Week 2/3: pathology-response to CNS injury, vascular disease, congenital malformations Flashcards Preview

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Flashcards in Week 2/3: pathology-response to CNS injury, vascular disease, congenital malformations Deck (52)
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Define four ways that neurons respond to injury

1. ischemic cell change (red neuron)-8-24 hrs after insult, neuron shrinks, cytoplasms becomes eosinophilic. depletion of ATP, acidosis, buildup of intracell Ca2+, ROS
2. Wallerian degeneration- when axon is transected. degeneration of axon and myeline sheath distal to transection. breakup into fragments that are phagocytosed and removed
3. Central chromatolysis- swelling of neuronal cell body, dissolution of nissl granules, migration of nucleus to periphery (reversible)
4. distal axonopathy - degeneration of axon and myelin sheath in distal parts of axon. "dies back". due to exposure to toxins. damages ability of neuronal cell body to maintain metabolic needs of axon.


List 5 neuron inclusions and their associated disease.

1. Neurofibillary tangle- Alzheimers
2. Lewy body - Parkinsons
3. Pick body - Pick disease
4. Negri body - Rabies
5. Cowdry type A - Herpes, CMV (nucleus)
-rest in cytoplasm


List three mechanisms by which myelin is reduced in amount in the central nervous system.

1. multiple sclerosis- immune attack against myelin
2. progressive multifocal leukoencephalopathy (PML)- small plaques of demyelination when oligodendroglial cells die and myelin they support degenerates
3. leukodystrophies- myelin abnormally formed due to genetic abnormality, is unstable and breaks down


In which demyelinating disease are inclusions found in oligodendroglia?

PML - oligodendrogial cells susceptible to viral agents such as papova virus


Define astrogliosis and describe its appearance on histologic section.

In response to injury, astrocytes respond by gliosis -->proliferation and hypertrophy
-cytoplasm becomes apparent and is eosinophilic due to GFAP accumulation


Indicate the derivation of microglial cells in the CNS

-Derived from mesoderm, from bone marrow (not neuroectoderm as other glia are)
-enter brain during development and infiltrate along with blood vessels


Define the four ways in which microglial cells respond to injury.

1. Reactive microglial cell: become activated, may up regulate expression of MHC molecules and cytokines
2. Macrophage response: differentiate into macrophages, phagocytose tissue debris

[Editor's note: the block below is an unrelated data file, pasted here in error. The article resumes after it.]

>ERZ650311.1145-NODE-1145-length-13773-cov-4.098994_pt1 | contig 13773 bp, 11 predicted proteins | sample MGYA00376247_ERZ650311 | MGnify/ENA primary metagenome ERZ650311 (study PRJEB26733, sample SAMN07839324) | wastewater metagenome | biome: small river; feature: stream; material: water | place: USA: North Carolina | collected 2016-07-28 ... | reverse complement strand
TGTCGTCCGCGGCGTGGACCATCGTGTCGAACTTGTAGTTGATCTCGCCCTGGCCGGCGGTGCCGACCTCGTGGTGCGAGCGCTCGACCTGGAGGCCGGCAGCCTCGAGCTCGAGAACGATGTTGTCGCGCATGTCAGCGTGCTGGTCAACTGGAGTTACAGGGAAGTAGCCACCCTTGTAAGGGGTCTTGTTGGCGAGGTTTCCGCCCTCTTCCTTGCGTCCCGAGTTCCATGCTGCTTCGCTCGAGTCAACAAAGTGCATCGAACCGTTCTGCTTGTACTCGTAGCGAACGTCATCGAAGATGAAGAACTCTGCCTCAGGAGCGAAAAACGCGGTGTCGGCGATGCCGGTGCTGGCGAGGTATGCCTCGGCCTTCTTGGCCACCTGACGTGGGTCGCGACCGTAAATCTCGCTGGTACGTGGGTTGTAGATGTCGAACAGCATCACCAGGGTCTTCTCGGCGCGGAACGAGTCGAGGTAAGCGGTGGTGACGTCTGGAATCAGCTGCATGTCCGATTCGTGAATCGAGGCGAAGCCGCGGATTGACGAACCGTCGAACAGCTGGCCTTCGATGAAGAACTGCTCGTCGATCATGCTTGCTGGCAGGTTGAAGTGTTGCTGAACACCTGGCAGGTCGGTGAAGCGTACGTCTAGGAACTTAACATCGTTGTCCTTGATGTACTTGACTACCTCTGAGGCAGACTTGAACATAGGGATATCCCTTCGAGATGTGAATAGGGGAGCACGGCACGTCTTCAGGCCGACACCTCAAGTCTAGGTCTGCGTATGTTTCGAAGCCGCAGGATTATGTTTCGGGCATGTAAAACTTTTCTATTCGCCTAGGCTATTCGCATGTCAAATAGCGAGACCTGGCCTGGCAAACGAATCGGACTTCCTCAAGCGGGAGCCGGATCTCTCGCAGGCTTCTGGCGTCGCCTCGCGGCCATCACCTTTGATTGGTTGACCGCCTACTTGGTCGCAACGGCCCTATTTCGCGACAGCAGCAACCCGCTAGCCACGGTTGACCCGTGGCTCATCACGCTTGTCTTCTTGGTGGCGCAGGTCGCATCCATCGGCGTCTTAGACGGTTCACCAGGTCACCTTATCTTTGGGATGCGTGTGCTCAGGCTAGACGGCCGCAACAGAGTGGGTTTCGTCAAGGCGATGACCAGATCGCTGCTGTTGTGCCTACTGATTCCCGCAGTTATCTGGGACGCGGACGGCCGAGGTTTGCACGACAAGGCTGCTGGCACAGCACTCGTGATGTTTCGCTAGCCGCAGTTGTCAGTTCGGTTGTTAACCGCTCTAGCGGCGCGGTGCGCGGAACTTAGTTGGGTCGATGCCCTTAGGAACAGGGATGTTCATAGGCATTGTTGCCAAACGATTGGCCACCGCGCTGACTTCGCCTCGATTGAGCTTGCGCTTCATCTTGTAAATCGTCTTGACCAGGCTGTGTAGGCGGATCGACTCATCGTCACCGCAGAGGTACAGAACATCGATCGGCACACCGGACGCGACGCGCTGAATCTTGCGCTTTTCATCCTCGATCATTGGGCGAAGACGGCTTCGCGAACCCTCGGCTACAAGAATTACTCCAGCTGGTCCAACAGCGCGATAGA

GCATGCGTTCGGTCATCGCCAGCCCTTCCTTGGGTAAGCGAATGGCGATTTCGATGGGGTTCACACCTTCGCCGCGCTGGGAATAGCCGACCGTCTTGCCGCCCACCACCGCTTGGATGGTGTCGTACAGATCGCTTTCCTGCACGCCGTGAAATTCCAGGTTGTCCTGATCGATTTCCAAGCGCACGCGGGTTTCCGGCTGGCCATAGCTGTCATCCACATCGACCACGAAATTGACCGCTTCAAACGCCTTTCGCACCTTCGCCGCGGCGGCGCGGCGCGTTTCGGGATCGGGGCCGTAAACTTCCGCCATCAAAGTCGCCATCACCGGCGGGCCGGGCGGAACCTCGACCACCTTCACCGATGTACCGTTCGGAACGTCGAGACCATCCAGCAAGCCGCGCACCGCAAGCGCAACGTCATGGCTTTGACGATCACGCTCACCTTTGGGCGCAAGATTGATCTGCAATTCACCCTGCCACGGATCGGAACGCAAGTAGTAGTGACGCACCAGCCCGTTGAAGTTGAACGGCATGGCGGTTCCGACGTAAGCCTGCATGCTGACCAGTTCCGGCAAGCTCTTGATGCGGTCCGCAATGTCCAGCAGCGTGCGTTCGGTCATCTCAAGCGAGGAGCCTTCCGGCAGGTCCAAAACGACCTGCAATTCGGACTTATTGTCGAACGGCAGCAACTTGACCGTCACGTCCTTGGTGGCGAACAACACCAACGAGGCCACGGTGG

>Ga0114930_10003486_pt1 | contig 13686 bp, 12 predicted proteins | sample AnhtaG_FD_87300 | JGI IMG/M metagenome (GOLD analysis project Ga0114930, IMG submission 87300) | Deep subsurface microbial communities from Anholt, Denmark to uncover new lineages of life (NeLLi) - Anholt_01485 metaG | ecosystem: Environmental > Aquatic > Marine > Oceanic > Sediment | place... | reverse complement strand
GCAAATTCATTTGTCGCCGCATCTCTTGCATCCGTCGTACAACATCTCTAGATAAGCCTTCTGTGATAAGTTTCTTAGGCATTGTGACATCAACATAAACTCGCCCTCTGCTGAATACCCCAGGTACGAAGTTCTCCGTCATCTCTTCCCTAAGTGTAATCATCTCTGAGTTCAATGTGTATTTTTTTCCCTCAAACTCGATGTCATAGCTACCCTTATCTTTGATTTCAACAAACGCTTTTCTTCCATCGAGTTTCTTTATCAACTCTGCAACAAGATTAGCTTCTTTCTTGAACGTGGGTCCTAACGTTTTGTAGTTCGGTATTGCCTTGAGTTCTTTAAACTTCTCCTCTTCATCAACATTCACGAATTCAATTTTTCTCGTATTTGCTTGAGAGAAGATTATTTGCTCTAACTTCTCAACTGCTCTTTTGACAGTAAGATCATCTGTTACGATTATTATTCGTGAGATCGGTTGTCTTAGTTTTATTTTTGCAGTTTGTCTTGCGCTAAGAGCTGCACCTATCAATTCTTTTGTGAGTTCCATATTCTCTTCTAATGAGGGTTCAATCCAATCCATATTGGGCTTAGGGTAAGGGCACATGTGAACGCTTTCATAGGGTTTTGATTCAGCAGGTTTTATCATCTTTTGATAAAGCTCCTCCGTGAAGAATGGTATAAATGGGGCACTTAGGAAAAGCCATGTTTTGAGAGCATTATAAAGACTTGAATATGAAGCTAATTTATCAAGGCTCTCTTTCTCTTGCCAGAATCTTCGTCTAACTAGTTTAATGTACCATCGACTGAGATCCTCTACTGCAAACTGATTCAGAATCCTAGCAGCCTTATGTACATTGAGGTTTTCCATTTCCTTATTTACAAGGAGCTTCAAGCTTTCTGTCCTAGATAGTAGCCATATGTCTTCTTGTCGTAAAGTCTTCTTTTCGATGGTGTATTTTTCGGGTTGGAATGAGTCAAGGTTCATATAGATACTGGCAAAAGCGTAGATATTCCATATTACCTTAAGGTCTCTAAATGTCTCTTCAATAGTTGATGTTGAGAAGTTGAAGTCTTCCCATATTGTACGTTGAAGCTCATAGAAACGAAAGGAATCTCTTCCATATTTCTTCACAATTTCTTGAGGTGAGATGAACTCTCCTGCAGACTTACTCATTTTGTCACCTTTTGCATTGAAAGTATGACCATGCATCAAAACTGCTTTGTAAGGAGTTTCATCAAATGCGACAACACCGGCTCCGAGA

3. microglial nodule: may respond to single damaged neuron by encircling neuron and phagocytosing it. Neurophagia, results in formation of nodule.
4. Multinucleated giant cell reaction: may accumulate in white matter in HIV encephalitis. Fuse to form multinucleate giant cells. Seen in AIDS dementia.


Describe the typical response of ependymal cells to disruption

-when ependyma disrupted and cells lost-->proliferation of adjacent subependymal astrocytes to form granulations. Disrupted ependymal cells may form small rosettes in adjacent brain tissue


List three ways in which vasogenic edema differs from cytotoxic edema

1. fluid accumulates in extracellular space, predominately white matter
2. may result in increased intracranial pressure=mass effect
3. due to breakdown of BBB
1. intracellular accumulation of fluid
2. affect cells of gray matter predominately
3. usually no mass effect
4.due to toxic or metabolic events


List the 7 landmarks in the development of the nervous system and the gestational time during which they occur.

1. neural tube closure: around 24-28 days anterior rostral and posterior caudal neuropore closes
2. Outgrowth of the telencephalic vesicles: 5th week, vesicles arise, by 7-8 weeks, choroid plexus invaginated cavities
3. Proliferation: cells of CNS generated from germinal tissue lining ventricular system or cerebrum and cerebellum, and pericanal region of cord
4. cell migration: 7 weeks, neuroblasts move inside out
5. gyration: 24 weeks, development of gyro
6. myelination: begins at 20 weeks
7. axonal, dendritic, synaptic development: synaptic remodeling occurs throughout life


Describe the gross morphologic features and known causes of spina bifida occulta.

-most mild form of spina bifida
-bony defect, usually in lumbosacral area that involves no nervous tissue
-believed to be defect of secondary neurulation
-Secondary neurulation: formation of non-epidermal tissues from a multipotential stem cell population in tail bud
-associated with tufts of hairy skin, lipomatous skin tags, tethered cord


Describe the gross morphologic features and known causes of meningocele.

-least common spina bifida
-the meninges are forced into the gaps between the vertebrae


Describe the gross morphologic features and known causes of myelomeningocele.

-most severe spina bifida
- the unfused portion of the spinal column allows the spinal cord to protrude through an opening. The meningeal membranes that cover the spinal cord form a sac enclosing the spinal elements